I posted the following comment below your question: I don't think you'll find a general solution. This answer tries to dig a little on that.

Heike's solution seems fair, but FindShortestTour is based on the metric properties of the set, while your requirement is probably more on the topological side.

Here is a comparison on two points sets and the methods available to FindShortestTour:

pl[method_, k_] :=
  Module[{ptsorted, pt,s},
   little[x_] := {{1, 0}, {2, 1}, {1, 2}, {0, 1}}/x - (1/x) + 2;
   pt = Join[{{0, 0}, {4, 4}, {4, 0}, {0, 4}}, little[k]];
   ptsorted = Join[s = pt[[FindShortestTour[pt,Method->method][[2]]]], {s[[1]]}];
   ListPlot[ptsorted, Joined -> True, Frame -> True, 
                      PlotMarkers -> Automatic, 
                      PlotRange -> {{-1, 5}, {-1, 5}}, 
                      Axes -> False, AspectRatio -> 1, PlotLabel -> method]];
GraphicsGrid@
 Table[pl[i, j],
       {i, {"AllTours", "CCA", "Greedy", "GreedyCycle", 
            "IntegerLinearProgramming", "OrOpt", "OrZweig", "RemoveCrossings",
            "SpaceFillingCurve", "SimulatedAnnealing", "TwoOpt"}}, 
       {j, {1, 1.8}}]

     Fat Star         Slim Star

enter image description here

As you can see, several methods deliver the expected result on the left column, while only one does it on the right one. Moreover, the only useful method for the set on the right is completely off for the column on the left.

share|improve this answer

Why don't you just sort the points?:

center = Mean[pt];
pts = SortBy[pt, Function[p, {x, y} = p - center; ArcTan[x, y]]]
Show[ListPlot[pt], ListPlot[pts, Joined -> True]]

Note that the polygon in your last plot is concave, so the points are not ordered clockwise!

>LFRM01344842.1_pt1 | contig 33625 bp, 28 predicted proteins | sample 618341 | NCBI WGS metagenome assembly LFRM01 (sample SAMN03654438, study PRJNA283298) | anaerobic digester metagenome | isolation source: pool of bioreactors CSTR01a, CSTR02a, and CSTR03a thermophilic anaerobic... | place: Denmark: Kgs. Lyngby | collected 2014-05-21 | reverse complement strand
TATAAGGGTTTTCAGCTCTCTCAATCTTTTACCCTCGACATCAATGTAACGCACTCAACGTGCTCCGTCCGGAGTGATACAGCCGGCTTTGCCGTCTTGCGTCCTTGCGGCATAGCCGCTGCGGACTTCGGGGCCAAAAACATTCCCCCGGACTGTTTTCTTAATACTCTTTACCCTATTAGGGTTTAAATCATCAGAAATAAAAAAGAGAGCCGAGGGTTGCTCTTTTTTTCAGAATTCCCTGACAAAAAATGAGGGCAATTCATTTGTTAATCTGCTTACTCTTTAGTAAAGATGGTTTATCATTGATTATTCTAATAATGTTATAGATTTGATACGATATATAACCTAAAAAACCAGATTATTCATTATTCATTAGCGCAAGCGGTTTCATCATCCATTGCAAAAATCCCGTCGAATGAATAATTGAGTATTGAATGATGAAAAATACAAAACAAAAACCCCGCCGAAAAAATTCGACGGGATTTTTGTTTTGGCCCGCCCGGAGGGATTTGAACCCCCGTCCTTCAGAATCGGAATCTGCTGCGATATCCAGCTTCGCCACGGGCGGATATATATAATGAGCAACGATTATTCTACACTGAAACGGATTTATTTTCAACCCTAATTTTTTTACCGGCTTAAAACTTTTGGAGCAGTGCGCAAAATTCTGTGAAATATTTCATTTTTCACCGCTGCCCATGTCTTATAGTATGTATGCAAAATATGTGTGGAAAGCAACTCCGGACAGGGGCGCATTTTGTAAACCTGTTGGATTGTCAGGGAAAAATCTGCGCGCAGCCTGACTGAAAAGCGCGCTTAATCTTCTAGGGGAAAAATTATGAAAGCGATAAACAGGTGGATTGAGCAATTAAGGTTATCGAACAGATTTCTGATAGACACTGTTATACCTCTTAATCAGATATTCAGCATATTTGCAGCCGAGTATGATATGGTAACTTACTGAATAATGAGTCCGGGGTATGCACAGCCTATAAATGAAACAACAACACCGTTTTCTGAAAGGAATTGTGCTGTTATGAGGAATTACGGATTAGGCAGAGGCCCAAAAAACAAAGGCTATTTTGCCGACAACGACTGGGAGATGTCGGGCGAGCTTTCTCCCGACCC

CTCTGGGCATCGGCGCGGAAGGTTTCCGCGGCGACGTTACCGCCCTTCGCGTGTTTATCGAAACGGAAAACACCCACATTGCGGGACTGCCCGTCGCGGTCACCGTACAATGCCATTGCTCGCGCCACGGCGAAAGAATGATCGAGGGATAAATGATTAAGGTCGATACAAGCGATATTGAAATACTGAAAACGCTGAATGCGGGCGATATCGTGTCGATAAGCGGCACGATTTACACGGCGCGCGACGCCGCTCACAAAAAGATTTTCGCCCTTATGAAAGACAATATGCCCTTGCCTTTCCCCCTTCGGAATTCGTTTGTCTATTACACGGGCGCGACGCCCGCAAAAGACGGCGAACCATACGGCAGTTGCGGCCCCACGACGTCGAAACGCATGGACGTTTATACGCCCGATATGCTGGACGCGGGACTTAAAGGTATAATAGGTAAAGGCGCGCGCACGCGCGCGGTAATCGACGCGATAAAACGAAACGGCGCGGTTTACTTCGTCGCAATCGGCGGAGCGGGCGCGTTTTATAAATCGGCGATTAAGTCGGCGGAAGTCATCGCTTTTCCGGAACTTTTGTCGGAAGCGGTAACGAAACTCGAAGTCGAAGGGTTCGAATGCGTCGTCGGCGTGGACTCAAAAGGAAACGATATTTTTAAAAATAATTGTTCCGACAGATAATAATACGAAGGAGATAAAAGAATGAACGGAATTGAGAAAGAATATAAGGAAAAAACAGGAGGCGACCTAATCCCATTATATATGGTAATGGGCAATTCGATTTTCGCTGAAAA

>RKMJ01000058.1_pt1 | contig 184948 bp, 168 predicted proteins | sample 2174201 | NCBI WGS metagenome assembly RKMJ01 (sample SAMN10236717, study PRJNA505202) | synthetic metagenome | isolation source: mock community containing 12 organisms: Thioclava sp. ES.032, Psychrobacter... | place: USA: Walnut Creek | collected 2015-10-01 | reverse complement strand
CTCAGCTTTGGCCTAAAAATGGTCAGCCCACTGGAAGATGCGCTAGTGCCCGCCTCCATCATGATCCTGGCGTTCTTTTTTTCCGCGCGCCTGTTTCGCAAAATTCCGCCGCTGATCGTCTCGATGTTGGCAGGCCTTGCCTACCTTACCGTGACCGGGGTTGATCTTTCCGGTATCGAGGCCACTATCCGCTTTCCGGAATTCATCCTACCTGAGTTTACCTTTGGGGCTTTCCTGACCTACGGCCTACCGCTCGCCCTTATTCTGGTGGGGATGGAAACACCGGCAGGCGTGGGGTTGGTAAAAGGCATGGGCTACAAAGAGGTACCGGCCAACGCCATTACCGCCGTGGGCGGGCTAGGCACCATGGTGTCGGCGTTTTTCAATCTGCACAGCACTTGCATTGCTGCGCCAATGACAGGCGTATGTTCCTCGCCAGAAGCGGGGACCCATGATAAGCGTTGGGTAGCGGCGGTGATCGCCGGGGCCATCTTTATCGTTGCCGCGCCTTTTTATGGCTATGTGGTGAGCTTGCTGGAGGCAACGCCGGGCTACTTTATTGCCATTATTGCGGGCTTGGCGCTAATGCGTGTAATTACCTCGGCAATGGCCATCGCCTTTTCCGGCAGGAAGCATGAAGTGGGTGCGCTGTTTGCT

share|improve this answer
    
It is still not the formation I want after sorting. It is not like the last pic of my post. But thanks for the answer. –  PlatoManiac Oct 6 '11 at 11:35
1  
@PlatoManiac: That's what I've been trying to tell you with the last sentence: The plot you showed is not clockwise. What kind of ordering do you want? What do you need this for? –  nikie Oct 6 '11 at 12:02
    
Look at this simply by taking the right most point and then order the rest of the points not clock wise but anticlockwise and come back to the right most point. This forms a closed loop by starting with the right most point and ending at the same point. I need to order this points to for a 2D airfoil. enda1312.files.wordpress.com/2011/03/airfoil.gif –  PlatoManiac Oct 6 '11 at 12:11
3  
@PlatoManiac: The polygon you want is concave. It has inflection points. It's clockwise at some points, counterclockwise at others. –  nikie Oct 6 '11 at 12:43
    
You are exactly right. Actually it seems no general solution to this problem exists. Sometimes your solution may work and sometimes not. –  PlatoManiac Oct 6 '11 at 13:26

Here's a python function which orders points counterclockwise. It Graham's Scan theorem. I've written it because I misunderstood a homework. It needs optimizing,though.

def order(a):
from math import atan2
arctangents=[]
arctangentsandpoints=[]
arctangentsoriginalsandpoints=[]
arctangentoriginals=[]
centerx=0
centery=0
sortedlist=[]
firstpoint=[]
k=len(a)
for i in a:
    x,y=i[0],i[1]
    centerx+=float(x)/float(k)
    centery+=float(y)/float(k)
for i in a:
    x,y=i[0],i[1]
    arctangentsandpoints+=[[i,atan2(y-centery,x-centerx)]]
    arctangents+=[atan2(y-centery,x-centerx)]
    arctangentsoriginalsandpoints+=[[i,atan2(y,x)]]
    arctangentoriginals+=[atan2(y,x)]
arctangents=sorted(arctangents)
arctangentoriginals=sorted(arctangentoriginals)
for i in arctangents:
    for c in arctangentsandpoints:
        if i==c[1]:
            sortedlist+=[c[0]]
for i in arctangentsoriginalsandpoints:
    if arctangentoriginals[0]==i[1]:
        firstpoint=i[0]
z=sortedlist.index(firstpoint)
m=sortedlist[:z]
sortedlist=sortedlist[z:]
sortedlist.extend(m)
return sortedlist
share|improve this answer